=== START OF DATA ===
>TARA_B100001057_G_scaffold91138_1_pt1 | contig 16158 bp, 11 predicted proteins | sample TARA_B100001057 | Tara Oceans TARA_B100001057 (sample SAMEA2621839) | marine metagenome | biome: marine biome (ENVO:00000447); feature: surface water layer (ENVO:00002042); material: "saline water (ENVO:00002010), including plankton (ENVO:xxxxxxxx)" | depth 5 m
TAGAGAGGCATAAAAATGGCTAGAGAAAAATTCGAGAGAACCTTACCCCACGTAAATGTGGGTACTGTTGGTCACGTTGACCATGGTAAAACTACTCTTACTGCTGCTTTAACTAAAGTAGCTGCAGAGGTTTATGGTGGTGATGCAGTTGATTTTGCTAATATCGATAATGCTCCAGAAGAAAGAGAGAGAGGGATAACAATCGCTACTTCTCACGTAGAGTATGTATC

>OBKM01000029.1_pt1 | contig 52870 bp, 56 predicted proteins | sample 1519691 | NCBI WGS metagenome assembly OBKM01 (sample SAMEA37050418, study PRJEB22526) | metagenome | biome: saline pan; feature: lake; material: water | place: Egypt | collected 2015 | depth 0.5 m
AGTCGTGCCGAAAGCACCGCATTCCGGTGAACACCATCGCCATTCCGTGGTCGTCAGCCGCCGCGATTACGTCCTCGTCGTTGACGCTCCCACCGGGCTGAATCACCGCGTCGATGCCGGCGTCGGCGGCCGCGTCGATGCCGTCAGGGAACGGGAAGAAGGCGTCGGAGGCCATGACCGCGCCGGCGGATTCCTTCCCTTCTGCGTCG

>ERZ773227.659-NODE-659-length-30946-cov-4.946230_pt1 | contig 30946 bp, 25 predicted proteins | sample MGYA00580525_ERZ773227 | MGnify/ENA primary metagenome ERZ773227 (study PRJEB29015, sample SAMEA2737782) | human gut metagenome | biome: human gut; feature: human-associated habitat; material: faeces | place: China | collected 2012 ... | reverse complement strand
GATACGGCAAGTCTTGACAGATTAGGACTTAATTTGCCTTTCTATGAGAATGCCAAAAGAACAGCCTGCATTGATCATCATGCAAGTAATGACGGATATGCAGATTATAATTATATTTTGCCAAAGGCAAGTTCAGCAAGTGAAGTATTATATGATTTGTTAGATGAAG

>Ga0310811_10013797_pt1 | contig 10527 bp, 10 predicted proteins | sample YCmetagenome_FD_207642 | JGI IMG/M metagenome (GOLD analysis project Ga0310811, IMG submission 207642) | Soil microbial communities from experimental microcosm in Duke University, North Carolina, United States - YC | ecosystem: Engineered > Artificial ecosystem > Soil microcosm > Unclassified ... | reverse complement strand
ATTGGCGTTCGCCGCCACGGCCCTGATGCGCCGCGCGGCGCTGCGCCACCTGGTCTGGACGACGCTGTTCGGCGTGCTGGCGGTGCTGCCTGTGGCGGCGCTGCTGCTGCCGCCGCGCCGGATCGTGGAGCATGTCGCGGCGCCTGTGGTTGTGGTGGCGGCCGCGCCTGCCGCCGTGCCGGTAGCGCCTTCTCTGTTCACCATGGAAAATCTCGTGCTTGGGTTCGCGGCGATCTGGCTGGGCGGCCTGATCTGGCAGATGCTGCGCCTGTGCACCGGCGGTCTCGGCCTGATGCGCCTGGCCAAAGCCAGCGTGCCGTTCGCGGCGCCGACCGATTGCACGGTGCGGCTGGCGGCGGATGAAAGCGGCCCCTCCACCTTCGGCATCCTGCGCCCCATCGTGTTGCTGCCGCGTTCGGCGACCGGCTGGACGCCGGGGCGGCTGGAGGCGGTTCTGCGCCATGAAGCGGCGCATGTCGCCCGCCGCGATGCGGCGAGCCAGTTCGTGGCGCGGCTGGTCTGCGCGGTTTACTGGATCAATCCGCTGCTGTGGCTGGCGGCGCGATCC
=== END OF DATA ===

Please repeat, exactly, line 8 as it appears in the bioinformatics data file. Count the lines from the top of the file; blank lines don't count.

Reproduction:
ATTGGCGTTCGCCGCCACGGCCCTGATGCGCCGCGCGGCGCTGCGCCACCTGGTCTGGACGACGCTGTTCGGCGTGCTGGCGGTGCTGCCTGTGGCGGCGCTGCTGCTGCCGCCGCGCCGGATCGTGGAGCATGTCGCGGCGCCTGTGGTTGTGGTGGCGGCCGCGCCTGCCGCCGTGCCGGTAGCGCCTTCTCTGTTCACCATGGAAAATCTCGTGCTTGGGTTCGCGGCGATCTGGCTGGGCGGCCTGATCTGGCAGATGCTGCGCCTGTGCACCGGCGGTCTCGGCCTGATGCGCCTGGCCAAAGCCAGCGTGCCGTTCGCGGCGCCGACCGATTGCACGGTGCGGCTGGCGGCGGATGAAAGCGGCCCCTCCACCTTCGGCATCCTGCGCCCCATCGTGTTGCTGCCGCGTTCGGCGACCGGCTGGACGCCGGGGCGGCTGGAGGCGGTTCTGCGCCATGAAGCGGCGCATGTCGCCCGCCGCGATGCGGCGAGCCAGTTCGTGGCGCGGCTGGTCTGCGCGGTTTACTGGATCAATCCGCTGCTGTGGCTGGCGGCGCGATCC